In part 2 of my Genesis Controversy series, we will be addressing the Flood Narrative. A surface reading of the Flood narrative has led many to the conclusion of a catastrophic global flood that topped the highest mountain in the world by about 25 feet (15 cubits). For centuries, many have held this to be an accurately detailed historical account. Many have produced efforts to prove a global flood through scientific means as a way to defend the word of Scripture. However, in this account, geological science is not on the side of the Genesis account. That is a hard pill to swallow if we desire to be faithful to the Scriptures as well as to what can really be scientifically proven. So in this post, we will look at 3 reasons why the Flood in Genesis may not have been a global flood, and how to read the account in light of that. (To read my previous blog posts on Genesis, go here).

1.Geologically Impossible to Flood Everest in 40 Days

As I mentioned earlier, Genesis’ flood account says that the waters covered the highest mountain by 15 cubits (25 feet). To date, Mt. Everest holds the highest altitude at just over 29,000 feet (8800 meters) above sea level. On a scientific level, there is no way the world could be flooded to 25 above the peak of Mt. Everest with the water we have in our ecosystem. In addition to that, it is unlikely that 40 days would be enough time to unleash that much water. We have mentioned in a previous post, that the number 40 doesn’t always refer to the literal number 40. The Ancient Near Eastern mind understood the symbolic use of the number 40 to mean “and extended period of time.” How long was the flood? 40 days. How long was Moses on the mountain? 40 days. How long was the reign of most kings? 40 years. How many years constituted a generation? 40 years. Not all mentions of the number 40 are literal in the Bible. Given what we know of both science and the symbolic use of numbers in the Bible, it is likely the flood account didn’t last for an exact 40 days.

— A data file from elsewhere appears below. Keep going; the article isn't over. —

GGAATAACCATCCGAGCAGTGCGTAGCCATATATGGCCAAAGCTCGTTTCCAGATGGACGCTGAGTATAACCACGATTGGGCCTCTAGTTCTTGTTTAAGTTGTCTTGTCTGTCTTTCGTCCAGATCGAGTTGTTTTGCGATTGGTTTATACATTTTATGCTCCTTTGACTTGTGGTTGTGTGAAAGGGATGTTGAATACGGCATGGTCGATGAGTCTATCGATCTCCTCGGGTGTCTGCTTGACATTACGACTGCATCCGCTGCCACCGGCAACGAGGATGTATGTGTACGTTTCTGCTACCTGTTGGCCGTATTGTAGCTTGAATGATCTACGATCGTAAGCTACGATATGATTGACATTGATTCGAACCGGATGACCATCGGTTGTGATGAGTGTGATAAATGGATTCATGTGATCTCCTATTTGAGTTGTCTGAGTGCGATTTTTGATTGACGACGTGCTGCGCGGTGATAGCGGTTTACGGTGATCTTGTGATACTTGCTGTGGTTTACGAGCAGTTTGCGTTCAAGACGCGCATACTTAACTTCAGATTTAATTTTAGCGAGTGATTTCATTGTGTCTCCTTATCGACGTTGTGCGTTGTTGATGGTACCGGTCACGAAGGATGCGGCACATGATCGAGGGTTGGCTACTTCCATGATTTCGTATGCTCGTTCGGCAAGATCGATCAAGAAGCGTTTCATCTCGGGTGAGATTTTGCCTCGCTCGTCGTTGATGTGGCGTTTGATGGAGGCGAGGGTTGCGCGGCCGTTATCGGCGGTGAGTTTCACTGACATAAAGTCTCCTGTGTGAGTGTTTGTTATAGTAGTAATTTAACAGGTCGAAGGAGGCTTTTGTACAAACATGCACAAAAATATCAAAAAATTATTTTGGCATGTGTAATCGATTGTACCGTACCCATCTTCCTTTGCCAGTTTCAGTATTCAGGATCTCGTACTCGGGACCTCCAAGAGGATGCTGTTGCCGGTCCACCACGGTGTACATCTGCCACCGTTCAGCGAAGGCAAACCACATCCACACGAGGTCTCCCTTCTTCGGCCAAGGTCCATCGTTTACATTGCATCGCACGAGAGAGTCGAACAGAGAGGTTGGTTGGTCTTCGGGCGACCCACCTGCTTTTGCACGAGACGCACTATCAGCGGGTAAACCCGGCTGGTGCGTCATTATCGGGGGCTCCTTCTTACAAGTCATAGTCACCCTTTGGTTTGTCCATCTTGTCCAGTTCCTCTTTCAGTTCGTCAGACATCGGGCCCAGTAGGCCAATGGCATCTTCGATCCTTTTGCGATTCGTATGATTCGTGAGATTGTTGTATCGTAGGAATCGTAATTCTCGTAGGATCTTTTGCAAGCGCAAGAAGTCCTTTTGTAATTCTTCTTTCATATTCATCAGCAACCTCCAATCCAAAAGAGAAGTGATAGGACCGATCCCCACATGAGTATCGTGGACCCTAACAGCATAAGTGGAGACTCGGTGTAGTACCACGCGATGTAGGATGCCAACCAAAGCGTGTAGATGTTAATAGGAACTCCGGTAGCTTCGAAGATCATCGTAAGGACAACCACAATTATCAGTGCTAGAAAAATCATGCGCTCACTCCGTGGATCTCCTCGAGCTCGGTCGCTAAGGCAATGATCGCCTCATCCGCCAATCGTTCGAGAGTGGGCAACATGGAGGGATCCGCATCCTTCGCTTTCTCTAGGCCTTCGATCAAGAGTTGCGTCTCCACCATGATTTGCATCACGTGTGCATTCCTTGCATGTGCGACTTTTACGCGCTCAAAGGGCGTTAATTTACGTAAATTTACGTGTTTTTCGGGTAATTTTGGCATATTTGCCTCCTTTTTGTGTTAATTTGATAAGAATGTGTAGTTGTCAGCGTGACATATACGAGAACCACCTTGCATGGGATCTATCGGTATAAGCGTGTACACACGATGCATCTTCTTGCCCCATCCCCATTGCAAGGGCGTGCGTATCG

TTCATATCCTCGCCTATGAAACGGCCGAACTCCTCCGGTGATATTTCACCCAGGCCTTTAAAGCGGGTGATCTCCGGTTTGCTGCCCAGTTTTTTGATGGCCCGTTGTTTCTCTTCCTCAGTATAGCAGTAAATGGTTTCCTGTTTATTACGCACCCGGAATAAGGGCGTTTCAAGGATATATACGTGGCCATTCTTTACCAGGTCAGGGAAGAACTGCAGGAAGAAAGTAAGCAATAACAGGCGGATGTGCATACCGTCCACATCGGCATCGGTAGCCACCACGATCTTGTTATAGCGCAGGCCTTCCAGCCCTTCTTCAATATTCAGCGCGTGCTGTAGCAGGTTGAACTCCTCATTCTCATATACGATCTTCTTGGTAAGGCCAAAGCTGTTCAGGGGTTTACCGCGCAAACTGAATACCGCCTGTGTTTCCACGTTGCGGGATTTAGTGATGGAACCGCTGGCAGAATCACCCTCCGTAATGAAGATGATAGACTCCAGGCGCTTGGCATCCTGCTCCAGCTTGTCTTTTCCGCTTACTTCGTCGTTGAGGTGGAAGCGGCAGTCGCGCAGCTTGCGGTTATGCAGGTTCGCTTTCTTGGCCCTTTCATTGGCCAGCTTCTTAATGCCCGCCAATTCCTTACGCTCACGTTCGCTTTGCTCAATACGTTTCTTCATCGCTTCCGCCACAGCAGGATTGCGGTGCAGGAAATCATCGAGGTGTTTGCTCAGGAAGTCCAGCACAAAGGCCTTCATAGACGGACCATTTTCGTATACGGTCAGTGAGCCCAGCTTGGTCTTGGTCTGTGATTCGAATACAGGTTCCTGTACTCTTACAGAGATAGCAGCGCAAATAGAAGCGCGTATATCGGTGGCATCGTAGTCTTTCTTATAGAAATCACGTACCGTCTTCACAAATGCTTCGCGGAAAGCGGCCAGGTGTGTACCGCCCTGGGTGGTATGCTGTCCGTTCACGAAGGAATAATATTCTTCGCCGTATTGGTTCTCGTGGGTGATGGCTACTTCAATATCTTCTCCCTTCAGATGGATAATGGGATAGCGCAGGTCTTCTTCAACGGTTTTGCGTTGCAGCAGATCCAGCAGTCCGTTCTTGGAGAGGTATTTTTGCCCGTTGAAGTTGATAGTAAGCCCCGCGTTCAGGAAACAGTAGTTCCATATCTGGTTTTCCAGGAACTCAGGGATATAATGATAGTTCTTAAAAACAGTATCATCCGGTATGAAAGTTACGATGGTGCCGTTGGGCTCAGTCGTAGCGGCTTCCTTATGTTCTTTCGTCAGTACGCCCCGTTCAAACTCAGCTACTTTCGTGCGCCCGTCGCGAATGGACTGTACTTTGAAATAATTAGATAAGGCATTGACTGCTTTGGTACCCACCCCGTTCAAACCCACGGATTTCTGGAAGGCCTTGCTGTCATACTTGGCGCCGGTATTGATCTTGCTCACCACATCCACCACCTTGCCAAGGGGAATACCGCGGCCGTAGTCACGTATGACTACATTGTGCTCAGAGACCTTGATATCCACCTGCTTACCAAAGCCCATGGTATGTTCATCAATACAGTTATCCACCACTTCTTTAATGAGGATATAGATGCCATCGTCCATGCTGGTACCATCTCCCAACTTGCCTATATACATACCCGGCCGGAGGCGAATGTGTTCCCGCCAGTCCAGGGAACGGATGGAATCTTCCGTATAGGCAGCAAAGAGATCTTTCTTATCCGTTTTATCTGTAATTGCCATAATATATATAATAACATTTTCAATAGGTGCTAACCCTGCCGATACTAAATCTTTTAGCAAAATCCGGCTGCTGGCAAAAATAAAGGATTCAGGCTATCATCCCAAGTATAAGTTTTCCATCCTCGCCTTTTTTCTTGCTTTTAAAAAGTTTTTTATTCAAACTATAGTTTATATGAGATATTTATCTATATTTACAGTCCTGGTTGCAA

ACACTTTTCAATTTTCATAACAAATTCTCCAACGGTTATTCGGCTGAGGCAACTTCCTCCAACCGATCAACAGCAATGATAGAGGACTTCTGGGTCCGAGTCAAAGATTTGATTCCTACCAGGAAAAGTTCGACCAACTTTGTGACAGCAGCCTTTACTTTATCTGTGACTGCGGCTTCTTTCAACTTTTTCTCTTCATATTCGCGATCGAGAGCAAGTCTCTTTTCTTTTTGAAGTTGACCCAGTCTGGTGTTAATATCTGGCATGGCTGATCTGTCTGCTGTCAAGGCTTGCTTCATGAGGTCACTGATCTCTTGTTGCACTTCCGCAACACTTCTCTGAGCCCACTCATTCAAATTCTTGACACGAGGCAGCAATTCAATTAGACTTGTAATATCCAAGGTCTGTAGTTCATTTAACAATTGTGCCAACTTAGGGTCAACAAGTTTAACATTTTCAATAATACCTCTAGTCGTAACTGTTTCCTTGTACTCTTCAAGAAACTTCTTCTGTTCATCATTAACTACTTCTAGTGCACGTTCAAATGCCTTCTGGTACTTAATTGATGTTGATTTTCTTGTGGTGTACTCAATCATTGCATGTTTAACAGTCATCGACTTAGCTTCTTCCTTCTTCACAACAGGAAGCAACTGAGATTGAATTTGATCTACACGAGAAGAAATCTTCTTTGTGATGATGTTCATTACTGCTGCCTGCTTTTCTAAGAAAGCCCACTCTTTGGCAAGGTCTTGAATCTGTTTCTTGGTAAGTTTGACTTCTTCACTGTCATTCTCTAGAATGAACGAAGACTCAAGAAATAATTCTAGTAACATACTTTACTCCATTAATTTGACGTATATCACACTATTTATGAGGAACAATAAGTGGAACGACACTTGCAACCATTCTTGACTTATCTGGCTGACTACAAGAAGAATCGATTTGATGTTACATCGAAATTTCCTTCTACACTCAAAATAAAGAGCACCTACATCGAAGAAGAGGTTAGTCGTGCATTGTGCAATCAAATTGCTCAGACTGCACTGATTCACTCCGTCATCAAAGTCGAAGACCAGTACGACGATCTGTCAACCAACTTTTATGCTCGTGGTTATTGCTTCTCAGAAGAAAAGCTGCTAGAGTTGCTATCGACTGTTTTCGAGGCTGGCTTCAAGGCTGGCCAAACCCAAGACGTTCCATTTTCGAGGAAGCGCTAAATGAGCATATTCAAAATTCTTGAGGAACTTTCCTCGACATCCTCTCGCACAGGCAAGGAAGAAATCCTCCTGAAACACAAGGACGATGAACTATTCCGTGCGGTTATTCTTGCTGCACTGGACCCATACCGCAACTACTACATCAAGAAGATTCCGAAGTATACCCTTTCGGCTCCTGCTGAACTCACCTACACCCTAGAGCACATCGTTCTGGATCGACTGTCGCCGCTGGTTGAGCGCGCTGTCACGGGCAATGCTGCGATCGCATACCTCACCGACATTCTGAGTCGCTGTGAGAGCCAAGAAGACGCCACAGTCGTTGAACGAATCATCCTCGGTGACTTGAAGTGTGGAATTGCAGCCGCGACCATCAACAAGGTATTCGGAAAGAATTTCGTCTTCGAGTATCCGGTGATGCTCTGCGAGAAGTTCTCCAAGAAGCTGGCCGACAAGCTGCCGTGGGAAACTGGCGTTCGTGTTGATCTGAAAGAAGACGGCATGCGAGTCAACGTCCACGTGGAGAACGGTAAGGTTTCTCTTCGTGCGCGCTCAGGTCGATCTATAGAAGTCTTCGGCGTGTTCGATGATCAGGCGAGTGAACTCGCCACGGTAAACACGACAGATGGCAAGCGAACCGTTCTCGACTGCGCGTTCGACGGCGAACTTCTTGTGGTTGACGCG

Not all mentions of the number 40 are literal in the Bible. Given what we know of both science and the symbolic use of numbers in the Bible, it is likely the flood account didn’t last for an exact 40 days.

2. A Massive Flood Makes it Unlikely Noah’s Ark Would Land Close to Home

A raging flood that covered the globe would be full of thrashing winds and turbulent waters. From what we know of seafaring, Noah would have had to drop anchor to stay in the general vicinity of his starting point. However, had he dropped anchor in such turbulence, his ship would have definitely capsized. That means, it would have been impossible for the ark to have run aground in the same geographical region.

3. Author Likely Used Hyperbolic Language To Connect A Historical Event To His Theological Point